Testifying before Congress, Undersecretary of Defense for Research and Engineering Michael Griffin outlined the consequences of the United States falling behind Russia and China on one of the most threatening breakthroughs today—hypersonic weapons: “Let them have their way, or go nuclear.”1
The United States may face this dismal choice between incapacitation or nuclear escalation if attacked with hypersonic weapons without a credible, equal response. However, by developing more-precise technology—and specifically integrating hypersonic weapons with U.S. Navy submarines—the United States may gain an edge in developing the fastest, most precise weapons the world has ever seen.
Faster than Supersonic
The speed of sound at sea level is 720 miles per hour (mph). Hypersonic weapons travel faster than Mach 5—at least five times the speed of sound, around 3,600 mph, or one mile per second.2 Hypersonic cruise missiles (HCMs) use rockets or jets to provide aerodynamic lift and propulsion during flight.3 They are similar to but faster than existing missiles, such as the subsonic U.S. Tomahawk missile, which maxes out around 550 mph. A novel type also is being developed: hypersonic boost–glide vehicles. These travel atop ballistic missiles into the upper atmosphere, but unlike conventional reentry vehicles, they do not follow the ballistic trajectory. Instead, hypersonic glide vehicles (HGVs) coast extraordinarily fast through the thin upper atmosphere.4
While hypersonic weapons can carry conventional or nuclear warheads, they differ from existing technologies in three critical ways. First, because kinetic energy is a function of the square of velocity, a one-kilogram object delivered precisely and traveling multiples of the speed of sound can be more destructive than one kilogram of TNT.5 Second, the low-altitude path helps mask HCMs; when coupled with the curvature of the Earth, they are mostly invisible to early warning radars.6 And third, HGVs can maneuver during flight; in contrast with the predictable path of ballistic-missile descent, they are more difficult to intercept, if even detected.7 By offering the precision of near-zero-miss weapons, the speed of ballistic missiles, and the maneuverability of cruise missiles, hypersonic weapons are a disruptive technology capable of striking anywhere on the globe in less than an hour.8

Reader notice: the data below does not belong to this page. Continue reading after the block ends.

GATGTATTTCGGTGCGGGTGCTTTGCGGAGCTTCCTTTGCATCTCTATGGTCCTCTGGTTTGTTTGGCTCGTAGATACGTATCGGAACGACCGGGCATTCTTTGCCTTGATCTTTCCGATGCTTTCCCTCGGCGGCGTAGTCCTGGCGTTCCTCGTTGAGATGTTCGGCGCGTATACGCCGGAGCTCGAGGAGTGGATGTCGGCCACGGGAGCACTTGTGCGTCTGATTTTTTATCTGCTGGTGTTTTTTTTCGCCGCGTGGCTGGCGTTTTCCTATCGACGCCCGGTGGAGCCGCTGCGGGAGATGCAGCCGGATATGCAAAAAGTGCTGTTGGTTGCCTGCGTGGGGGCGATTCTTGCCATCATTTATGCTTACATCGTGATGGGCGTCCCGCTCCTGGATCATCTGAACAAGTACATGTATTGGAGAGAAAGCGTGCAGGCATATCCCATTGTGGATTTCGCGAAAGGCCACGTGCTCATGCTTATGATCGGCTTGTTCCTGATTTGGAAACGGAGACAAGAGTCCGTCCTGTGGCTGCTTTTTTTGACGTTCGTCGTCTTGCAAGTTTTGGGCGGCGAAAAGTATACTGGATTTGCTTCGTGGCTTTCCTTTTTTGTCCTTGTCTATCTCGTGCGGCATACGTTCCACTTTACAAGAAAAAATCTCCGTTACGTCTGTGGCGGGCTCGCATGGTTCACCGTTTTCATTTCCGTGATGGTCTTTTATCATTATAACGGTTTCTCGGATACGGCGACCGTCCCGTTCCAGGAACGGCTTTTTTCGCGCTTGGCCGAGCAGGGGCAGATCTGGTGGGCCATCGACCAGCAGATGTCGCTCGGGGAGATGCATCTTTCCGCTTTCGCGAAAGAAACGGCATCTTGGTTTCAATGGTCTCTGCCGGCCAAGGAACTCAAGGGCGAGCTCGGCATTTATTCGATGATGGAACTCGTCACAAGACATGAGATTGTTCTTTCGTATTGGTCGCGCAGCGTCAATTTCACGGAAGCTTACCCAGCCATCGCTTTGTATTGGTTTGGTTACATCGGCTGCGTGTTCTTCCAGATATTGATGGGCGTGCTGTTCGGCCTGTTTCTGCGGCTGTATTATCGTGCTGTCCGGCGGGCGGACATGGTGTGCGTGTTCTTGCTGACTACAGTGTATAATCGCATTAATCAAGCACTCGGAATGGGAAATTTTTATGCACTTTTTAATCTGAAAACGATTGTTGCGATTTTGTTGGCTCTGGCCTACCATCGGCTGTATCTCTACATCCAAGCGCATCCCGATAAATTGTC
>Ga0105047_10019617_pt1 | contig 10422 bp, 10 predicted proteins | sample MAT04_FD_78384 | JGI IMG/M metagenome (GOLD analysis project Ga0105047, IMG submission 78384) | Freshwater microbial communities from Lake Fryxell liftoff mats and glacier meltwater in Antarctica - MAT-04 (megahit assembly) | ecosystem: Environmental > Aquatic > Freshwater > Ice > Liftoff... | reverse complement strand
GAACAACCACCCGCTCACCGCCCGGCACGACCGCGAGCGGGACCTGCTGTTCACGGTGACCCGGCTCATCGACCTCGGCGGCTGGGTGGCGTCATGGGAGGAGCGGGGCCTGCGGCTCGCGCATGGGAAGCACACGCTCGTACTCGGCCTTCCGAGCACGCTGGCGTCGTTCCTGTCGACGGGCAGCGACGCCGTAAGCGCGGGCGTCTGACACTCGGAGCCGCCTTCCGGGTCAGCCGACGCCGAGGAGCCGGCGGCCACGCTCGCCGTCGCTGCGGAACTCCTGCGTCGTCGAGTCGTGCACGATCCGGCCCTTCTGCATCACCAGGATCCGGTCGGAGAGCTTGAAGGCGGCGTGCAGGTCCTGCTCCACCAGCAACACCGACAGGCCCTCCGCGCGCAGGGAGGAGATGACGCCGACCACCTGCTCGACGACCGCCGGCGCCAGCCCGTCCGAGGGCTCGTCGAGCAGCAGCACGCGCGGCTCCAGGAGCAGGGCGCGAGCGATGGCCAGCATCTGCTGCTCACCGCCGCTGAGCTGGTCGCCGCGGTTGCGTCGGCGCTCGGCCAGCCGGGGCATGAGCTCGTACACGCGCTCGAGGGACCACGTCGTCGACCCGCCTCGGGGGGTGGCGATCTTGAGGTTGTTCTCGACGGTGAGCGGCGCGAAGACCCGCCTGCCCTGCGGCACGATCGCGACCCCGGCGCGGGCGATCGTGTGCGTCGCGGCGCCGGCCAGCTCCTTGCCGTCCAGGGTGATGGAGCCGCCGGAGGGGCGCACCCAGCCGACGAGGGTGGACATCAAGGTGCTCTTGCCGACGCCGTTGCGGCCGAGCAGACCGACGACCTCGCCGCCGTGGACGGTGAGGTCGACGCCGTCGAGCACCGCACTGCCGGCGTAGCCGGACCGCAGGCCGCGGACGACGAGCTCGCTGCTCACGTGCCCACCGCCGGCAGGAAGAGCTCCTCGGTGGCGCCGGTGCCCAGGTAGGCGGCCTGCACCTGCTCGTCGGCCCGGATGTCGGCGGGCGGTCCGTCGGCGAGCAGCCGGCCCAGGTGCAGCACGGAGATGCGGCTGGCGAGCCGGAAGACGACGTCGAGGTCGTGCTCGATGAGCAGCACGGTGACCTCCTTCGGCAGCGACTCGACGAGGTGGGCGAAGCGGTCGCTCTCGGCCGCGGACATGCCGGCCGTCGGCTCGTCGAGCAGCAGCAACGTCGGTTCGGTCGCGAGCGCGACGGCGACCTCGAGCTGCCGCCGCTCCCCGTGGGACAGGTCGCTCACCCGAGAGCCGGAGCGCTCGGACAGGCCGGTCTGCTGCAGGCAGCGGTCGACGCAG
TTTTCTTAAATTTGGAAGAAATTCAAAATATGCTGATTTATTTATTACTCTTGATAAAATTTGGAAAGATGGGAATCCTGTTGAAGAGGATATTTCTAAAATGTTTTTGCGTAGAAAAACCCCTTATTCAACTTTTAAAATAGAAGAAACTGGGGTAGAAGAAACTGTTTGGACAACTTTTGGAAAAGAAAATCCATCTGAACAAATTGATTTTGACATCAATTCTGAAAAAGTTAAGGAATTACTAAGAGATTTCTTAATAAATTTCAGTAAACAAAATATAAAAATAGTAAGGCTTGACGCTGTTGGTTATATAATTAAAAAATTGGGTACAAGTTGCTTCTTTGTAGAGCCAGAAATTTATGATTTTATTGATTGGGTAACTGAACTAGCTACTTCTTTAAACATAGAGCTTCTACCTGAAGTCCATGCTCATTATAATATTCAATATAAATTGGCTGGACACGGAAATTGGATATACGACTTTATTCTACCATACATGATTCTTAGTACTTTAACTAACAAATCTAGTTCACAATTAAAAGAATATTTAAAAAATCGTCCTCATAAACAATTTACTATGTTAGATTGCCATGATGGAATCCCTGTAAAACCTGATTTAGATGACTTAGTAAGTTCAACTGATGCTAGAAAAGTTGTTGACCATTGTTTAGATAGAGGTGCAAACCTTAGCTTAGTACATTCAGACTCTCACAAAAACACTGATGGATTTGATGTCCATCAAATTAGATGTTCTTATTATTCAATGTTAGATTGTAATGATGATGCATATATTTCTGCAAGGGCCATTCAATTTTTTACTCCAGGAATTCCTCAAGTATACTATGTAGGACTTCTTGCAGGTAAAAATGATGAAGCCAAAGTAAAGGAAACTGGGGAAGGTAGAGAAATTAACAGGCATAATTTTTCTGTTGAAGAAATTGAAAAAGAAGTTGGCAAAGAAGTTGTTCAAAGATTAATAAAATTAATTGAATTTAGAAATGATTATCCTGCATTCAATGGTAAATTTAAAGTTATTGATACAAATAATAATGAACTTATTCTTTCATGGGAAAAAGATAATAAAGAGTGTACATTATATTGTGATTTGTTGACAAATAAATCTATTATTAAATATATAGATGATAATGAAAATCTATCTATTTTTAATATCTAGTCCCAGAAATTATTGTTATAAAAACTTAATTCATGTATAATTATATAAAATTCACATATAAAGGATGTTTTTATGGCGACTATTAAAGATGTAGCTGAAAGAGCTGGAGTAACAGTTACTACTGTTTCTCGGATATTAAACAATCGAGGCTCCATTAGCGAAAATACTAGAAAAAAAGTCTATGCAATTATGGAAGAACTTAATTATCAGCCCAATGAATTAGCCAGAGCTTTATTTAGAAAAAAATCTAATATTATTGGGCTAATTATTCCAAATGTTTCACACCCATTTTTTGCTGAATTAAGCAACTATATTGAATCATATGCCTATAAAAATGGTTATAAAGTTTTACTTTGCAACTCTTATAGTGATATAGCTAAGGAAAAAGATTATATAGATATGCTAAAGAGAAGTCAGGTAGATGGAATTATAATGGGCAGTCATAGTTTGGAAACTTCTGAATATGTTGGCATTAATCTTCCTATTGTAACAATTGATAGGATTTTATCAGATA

Foreign Developments in Hypersonic Technology
Before outlining a U.S. path forward with hypersonic weapons, the Pentagon must identify the international challenges it must navigate. Russia’s program is a logical starting point, as that country pushes to become the first to field an operational hypersonic weapon.9 President Vladimir Putin unveiled six new “invincible” weapon platforms in his March 2018 state-of-the-nation speech.10 Russia has successfully tested the air-to-ground hypersonic missile Kinzhal (“dagger”) multiple times with the MiG-31 fighter and is now mounting the Kinzhal on the Tu-22M3 strategic bomber.11
In December, Russia completed the fifth test of the ship-based hypersonic Tsirkon (“zircon”) missile, which reaches a top speed of Mach 8.12 This platform poses a dual threat to land- and sea-based vehicles and sites. And on 26 December 2018, Moscow achieved what Putin deemed the pinnacle with the successful test of the Avangard (“vanguard”) HGV at Mach 20, the “perfect New Year’s gift for the country.”13 After launching atop an SS-19 Stiletto intercontinental ballistic missile (ICBM) at Dombarovsky in the Ural Mountains, the Avangard coasted unpowered for 3,500 miles to Kamchatka.14 The Kremlin intends to arm the glider with nuclear warheads and deploy it on at least two different types of ballistic missiles (including the RS-28 Sarmat ICBM) as early as 2020.15
China, too, is working on hypersonic technologies. Between 2014 and 2016 at the Wuzhai missile test center, China conducted at least seven tests of the DF-ZF glider (designated WU-14 by the Pentagon) at speeds and ranges up to Mach 10 and 1,250 miles respectively.16 In November 2017, the People’s Liberation Army Rocket Force completed two tests of the new DF-17 medium-range ballistic missile equipped with an HGV. With a range between 1,100 and 1,500 miles, this vehicle may become operational as early as 2020.17 And August 2018 marked the largest victory for China when it tested the Starry Sky-2, which boasts experimental hypersonic wave-rider technology. After initially being carried by a multistage solid-fuel rocket, the waverider aircraft used its own shockwaves as a lifting surface and reached speeds of Mach 5.5 for 400 seconds.18
As Russia and China break these technological barriers, other nations are following suit. Russia and India collaborated on the hypersonic BrahMos II antiship cruise missile (although the future of that program is in doubt).19 In February 2019, France became the first European nation seeking hypersonic weapons and announced Project V-MaX (experimental maneuvering vehicle), hoping to acquire a Mach 5 HGV by 2021.20 As the hypersonic arena increasingly influences 21st-century warfare, more nations likely will pursue HCM and HGV capabilities.
The U.S. Focus: Precision